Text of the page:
Great Escape

This week's UPI column, a couple of days late

So There I was...

Looking for a way through.

I was motorcycling down a major arterial in my neighborhood. It was a sunny, dry, morning and traffic was light. Stopped at the next side street on my right was our local letter carrier. His name is Gerry. He is a friend of mine. I always smile when I see him in his postal truck. He is a good man and a good presence in our neighborhood. He knows me, and my bikes. As I came up on him I smiled – I had my visor up. He was looking right at me. I thought we made eye contact. I nodded my head (can’t always wave on a bike). Then, just as I approached the street, he pulled out – right in front of me – making a left turn onto the big street. I had one nanosecond to decide what to do before I hit the side of his truck.

When you are in motorcycle safety school (and no one should ride without this experience) they drum into you head that you must always be scanning the road ahead for potential dangers and potential solutions to those dangers.

The advantages of the bike over the cage (your car) are maneuverability and quicker acceleration/deceleration. We can go, stop and turn faster than you can. This is a simple fact of physics; much less mass, nearly equal power. This saves our live – a lot.

One of our major disadvantages is visibility. We are smaller and your brain is accustomed to notice cars and trucks, and often you just don’t see us, even when you see us. This endangers our lives – a lot.

After alcohol and excess speed – both completely avoidable – the number one cause of motorcycle deaths is a car making a turn into your immediate path. This is unavoidable. But it is manageable. You make a mental discipline of presuming that you are either invisible, or that if visible, that the vehicle ahead will attempt to intentionally kill you. Making this presumption, you plan you way of escape. There is always a way of escape, usually more than one. You ride your bike in a manner that makes escape possible at any time. Then you get to live.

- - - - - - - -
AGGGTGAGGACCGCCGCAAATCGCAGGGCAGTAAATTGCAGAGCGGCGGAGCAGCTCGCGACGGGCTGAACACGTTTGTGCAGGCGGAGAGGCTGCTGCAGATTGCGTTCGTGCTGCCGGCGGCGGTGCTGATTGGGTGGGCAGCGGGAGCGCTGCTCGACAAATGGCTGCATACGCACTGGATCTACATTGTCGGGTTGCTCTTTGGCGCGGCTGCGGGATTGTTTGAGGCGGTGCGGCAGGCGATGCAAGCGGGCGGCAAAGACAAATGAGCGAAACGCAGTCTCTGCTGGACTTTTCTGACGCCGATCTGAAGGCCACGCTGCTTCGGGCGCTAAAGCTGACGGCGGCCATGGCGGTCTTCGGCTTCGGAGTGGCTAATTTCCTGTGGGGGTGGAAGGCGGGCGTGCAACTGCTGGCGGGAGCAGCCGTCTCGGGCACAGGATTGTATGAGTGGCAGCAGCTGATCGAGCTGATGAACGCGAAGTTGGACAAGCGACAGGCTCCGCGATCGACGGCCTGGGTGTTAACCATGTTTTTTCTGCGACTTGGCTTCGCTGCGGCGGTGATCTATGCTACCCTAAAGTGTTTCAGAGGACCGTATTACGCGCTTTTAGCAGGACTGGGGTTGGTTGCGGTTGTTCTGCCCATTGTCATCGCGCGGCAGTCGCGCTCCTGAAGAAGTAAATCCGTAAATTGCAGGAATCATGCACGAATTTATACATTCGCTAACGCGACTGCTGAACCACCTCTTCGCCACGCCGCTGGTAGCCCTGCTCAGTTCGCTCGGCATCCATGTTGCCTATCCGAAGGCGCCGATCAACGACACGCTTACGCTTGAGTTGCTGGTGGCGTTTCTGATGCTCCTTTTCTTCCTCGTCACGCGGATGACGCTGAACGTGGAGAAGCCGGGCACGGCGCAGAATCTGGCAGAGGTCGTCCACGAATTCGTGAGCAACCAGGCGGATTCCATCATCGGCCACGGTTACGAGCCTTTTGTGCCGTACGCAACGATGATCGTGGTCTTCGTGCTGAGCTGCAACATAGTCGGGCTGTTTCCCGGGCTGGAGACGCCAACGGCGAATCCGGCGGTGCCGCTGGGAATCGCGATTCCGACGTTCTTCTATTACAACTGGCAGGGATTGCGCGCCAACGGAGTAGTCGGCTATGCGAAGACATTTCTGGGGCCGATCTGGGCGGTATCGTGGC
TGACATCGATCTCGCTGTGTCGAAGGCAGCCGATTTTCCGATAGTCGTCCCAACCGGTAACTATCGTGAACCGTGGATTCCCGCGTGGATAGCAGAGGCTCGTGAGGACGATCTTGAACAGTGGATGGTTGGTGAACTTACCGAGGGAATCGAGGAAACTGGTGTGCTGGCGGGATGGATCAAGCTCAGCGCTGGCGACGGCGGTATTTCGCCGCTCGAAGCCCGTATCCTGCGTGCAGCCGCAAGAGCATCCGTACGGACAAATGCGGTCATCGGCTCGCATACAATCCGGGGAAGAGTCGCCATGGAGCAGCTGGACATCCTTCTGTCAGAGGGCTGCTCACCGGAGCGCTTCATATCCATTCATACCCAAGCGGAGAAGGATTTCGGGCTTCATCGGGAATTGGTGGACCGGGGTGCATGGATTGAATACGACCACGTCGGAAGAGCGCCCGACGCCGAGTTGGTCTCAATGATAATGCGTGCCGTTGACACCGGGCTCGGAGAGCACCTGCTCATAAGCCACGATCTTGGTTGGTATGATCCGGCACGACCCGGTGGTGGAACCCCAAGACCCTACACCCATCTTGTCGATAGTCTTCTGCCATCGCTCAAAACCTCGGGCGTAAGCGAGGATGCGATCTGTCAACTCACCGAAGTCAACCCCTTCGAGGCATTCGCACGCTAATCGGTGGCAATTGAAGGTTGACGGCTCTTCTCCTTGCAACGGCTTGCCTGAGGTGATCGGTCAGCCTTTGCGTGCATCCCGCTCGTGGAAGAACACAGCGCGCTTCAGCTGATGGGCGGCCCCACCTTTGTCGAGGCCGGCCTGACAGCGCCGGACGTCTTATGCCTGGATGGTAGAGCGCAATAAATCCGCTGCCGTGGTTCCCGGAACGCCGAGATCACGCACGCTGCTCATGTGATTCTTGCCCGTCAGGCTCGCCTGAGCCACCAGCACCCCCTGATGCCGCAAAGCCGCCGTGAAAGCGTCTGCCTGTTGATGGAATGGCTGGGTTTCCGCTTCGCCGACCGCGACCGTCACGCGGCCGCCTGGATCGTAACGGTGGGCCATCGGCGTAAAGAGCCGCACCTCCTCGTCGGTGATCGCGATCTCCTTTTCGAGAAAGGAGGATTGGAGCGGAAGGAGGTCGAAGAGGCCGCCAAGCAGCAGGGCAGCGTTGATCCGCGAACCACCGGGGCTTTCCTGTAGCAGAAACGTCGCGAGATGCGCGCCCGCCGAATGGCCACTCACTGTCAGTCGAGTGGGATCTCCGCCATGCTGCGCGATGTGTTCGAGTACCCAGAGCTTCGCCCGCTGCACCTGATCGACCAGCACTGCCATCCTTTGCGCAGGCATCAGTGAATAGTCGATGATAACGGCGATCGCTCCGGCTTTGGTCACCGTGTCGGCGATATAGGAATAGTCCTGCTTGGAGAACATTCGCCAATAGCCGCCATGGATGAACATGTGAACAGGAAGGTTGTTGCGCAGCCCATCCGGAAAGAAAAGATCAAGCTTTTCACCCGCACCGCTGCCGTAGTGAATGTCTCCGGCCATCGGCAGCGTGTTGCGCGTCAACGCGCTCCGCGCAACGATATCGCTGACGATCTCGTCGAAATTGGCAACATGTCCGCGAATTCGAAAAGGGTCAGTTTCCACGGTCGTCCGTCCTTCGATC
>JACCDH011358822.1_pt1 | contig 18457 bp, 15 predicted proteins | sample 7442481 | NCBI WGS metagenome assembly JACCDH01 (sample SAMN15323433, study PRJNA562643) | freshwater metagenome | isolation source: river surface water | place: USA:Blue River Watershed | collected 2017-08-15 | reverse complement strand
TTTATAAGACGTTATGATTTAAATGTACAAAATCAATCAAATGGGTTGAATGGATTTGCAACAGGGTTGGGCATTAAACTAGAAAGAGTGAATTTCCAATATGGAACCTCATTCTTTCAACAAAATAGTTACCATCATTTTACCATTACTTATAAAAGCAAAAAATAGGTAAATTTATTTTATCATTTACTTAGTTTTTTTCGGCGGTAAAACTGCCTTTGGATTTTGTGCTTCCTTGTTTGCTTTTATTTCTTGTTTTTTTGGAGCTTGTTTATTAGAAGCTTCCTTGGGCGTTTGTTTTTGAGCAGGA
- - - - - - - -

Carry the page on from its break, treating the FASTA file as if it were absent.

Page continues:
On the day of my near postal collision, I had four choices; none of them really good.
1-Swerve left – in front of his path. He might stop at the last second and I could scoot in front of him. I rejected this, as it is folly to bank on his seeing me, when he clearly had not seen me to this point.

2- Swerve right – and try and go behind him as he continued his left turn. This might work if he moved quickly enough, but it presumed that he would not see me at the last second and hit his brakes. In my experience they almost always see you at some point and slamming on the brakes is always the natural response. I rejected this because it bet my safety on his response. I like to keep my safety in my own hands when ever possible.

3- Try and make the right hand turn. Move onto the street that he was leaving. This could work if I did not have too much speed going into the turn. It would require lots of lean for my cruiser-style bike. If you fail, you go down into a slide, but that is preferable to hitting a large object directly. People survive slides. I was wearing good leathers.

4- Attempt the very fast emergency stop. If you are not going too fast this often works. But if you lock up your brakes you slide, often into the object you are trying to avoid. Going under a truck is not recommended.

There was not actually time to think through these options. These options had to be wired into my sinews and nerve endings.